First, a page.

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City of Powell River Council plans response to questions about Catalyst Paper Tis'kwat mill

Correspondence outlines concerns about taxes and remediation
PROVIDING RESPONSE: City of Powell River councillors will be responding to correspondence from Wildwood resident John Young, who asked questions about collecting future taxes from Catalyst Paper Tis’kwat mill owner Paper Excellence, and remediation of the site. Councillors expressed that the broader community would be interested in answers to Young’s questions.

City of Powell River councillors will be making a response to correspondence regarding the Catalyst Paper Tis’kwat mill public.

At the March 15 committee of the whole meeting, councillors reviewed an email from John Young, who asked questions about future collection of taxes from the mill, plus questions about remediation of the site.

“On December 9, I wrote a letter to the Peak in which I warned that we should all be vigilant about what has now happened,” stated Young in his email. “It is beyond regrettable that the city did not see Paper Excellence’s crude self-interest for what it was and that we were not all better protected against the predictable corporate hardball that now affects the entire community.”

Young stated now that Paper Excellence has shown itself to be no different than any other corporate entity, where everything’s for sale, nothing and no one matters, just the money, and that citizens of qathet are more concerned than ever about the future of the mill site and the future of the community. 

“It is my understanding that prior to putting the mill site on the market with Colliers, various Paper Excellence officials provided assurance that the city would continue to receive significant taxes for at least the next few years,” stated Young. “Now that Paper Excellence has made the move they have, what assurances, if any, does the city have that Paper Excellence will honour that commitment?”

He asked, in the absence of any meaningful commitments in writing, does the city have the capacity and the right team to pursue legal action aimed at ensuring steady revenue flow from Paper Excellence for the coming years?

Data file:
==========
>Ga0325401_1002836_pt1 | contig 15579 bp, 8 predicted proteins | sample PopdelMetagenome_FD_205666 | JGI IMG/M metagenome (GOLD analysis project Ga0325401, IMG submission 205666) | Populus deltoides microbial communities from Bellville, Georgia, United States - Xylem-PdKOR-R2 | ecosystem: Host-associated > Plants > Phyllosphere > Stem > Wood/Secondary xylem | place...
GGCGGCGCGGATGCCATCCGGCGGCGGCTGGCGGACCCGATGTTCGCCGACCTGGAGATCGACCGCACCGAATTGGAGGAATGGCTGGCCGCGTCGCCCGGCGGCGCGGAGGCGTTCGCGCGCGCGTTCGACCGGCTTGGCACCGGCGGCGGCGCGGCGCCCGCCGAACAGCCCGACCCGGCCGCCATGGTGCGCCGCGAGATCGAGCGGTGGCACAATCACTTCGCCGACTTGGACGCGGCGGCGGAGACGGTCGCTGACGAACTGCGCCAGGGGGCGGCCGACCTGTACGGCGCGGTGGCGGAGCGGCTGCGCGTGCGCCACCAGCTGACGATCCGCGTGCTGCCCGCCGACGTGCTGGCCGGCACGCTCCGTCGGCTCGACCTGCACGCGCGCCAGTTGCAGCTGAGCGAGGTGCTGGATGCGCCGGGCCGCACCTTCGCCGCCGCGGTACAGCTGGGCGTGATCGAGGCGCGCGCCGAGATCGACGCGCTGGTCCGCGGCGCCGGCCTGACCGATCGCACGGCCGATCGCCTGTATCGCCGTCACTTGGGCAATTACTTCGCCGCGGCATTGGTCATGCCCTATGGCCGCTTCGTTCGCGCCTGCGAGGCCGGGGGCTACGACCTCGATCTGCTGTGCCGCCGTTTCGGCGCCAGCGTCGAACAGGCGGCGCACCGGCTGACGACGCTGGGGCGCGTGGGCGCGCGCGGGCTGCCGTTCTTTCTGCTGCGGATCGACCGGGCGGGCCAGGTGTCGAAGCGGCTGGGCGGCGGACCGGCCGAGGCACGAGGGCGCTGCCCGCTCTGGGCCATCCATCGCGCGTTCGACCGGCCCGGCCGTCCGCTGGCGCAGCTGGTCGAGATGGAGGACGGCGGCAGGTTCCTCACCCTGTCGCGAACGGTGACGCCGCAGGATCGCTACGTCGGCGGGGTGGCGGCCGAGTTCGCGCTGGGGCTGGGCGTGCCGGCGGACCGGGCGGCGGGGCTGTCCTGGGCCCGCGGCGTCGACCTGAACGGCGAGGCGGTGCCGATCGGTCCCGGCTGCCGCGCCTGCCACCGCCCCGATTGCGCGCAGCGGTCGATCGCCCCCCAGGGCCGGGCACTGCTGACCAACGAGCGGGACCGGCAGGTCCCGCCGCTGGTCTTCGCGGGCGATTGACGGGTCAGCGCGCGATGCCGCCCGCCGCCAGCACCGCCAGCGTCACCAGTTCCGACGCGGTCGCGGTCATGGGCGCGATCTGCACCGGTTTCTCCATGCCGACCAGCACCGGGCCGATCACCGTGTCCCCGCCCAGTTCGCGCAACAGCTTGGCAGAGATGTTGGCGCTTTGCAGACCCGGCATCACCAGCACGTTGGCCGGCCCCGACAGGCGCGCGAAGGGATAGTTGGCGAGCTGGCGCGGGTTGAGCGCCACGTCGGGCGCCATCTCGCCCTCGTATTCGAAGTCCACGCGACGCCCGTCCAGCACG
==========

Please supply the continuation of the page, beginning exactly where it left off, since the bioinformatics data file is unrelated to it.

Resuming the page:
“Further, with the mill site now for sale, what obligations, if any, does Paper Excellence have to fully remediate the site so that it does not continue to pose a toxic threat to marine and shore life and the human community?” asked Young. “If Colliers sells the site, as Paper Excellence desires, does legal responsibility pass to the new owner?”

Councillors discuss comments

At the meeting, councillor Rob Southcott said there were a couple of inferences that convey information that Southcott did not think was exactly true.

Southcott said because the letter is a public document, he wondered if it would be wise to address those “slightly inaccurate inferences” by staff.

Chief administrative officer Russell Brewer said staff would welcome responding to the author.

Councillor Cindy Elliott asked in addition to responding to Young, how would the committee let the public know the answers to those questions?

Brewer said they could be shared with the public if councillors wished them to be shared.

“I think there’s a lot of interest in the answers to those questions,” said Elliott. “We should put it out there publicly.”

Councillor George Doubt said the answers could be published on the city’s website. He added that he did not assume any of the corporations that operate in the city do anything other than operate in their own best interests.

“That’s part of an answer to a statement in the first paragraph,” said Doubt. “The city will do everything it can, in my estimation, to recover the taxes that are owed on the property, and protect the taxpayers of the City of Powell River. The city doesn’t own the property the Catalyst Paper mill is on. It’s private property and it is affected by the provincial government more than the municipal government, but we certainly will be impacted by what happens.”

Councillor Maggie Hathaway asked if Paper Excellence would be treated like anyone else, where if they don’t pay their taxes, they go on the chopping block for auction.

“I don’t think they would be treated any differently than a homeowner,” said Hathaway. “I think we’re protected there.”

Councillor and committee of the whole chair Jim Palm suggested the response be brought back to the committee so the information can go directly to the public.

Brewer suggested the response be brought back to a subsequent agenda.

“It would be public by virtue of it being on an agenda,” said Brewer.

Committee members passed a motion that the March 2 email from Young regarding Catalyst Paper Tis’kwat be received, with staff directed to respond to errors, provide clarity, and include the response letter for the next committee of the whole meeting.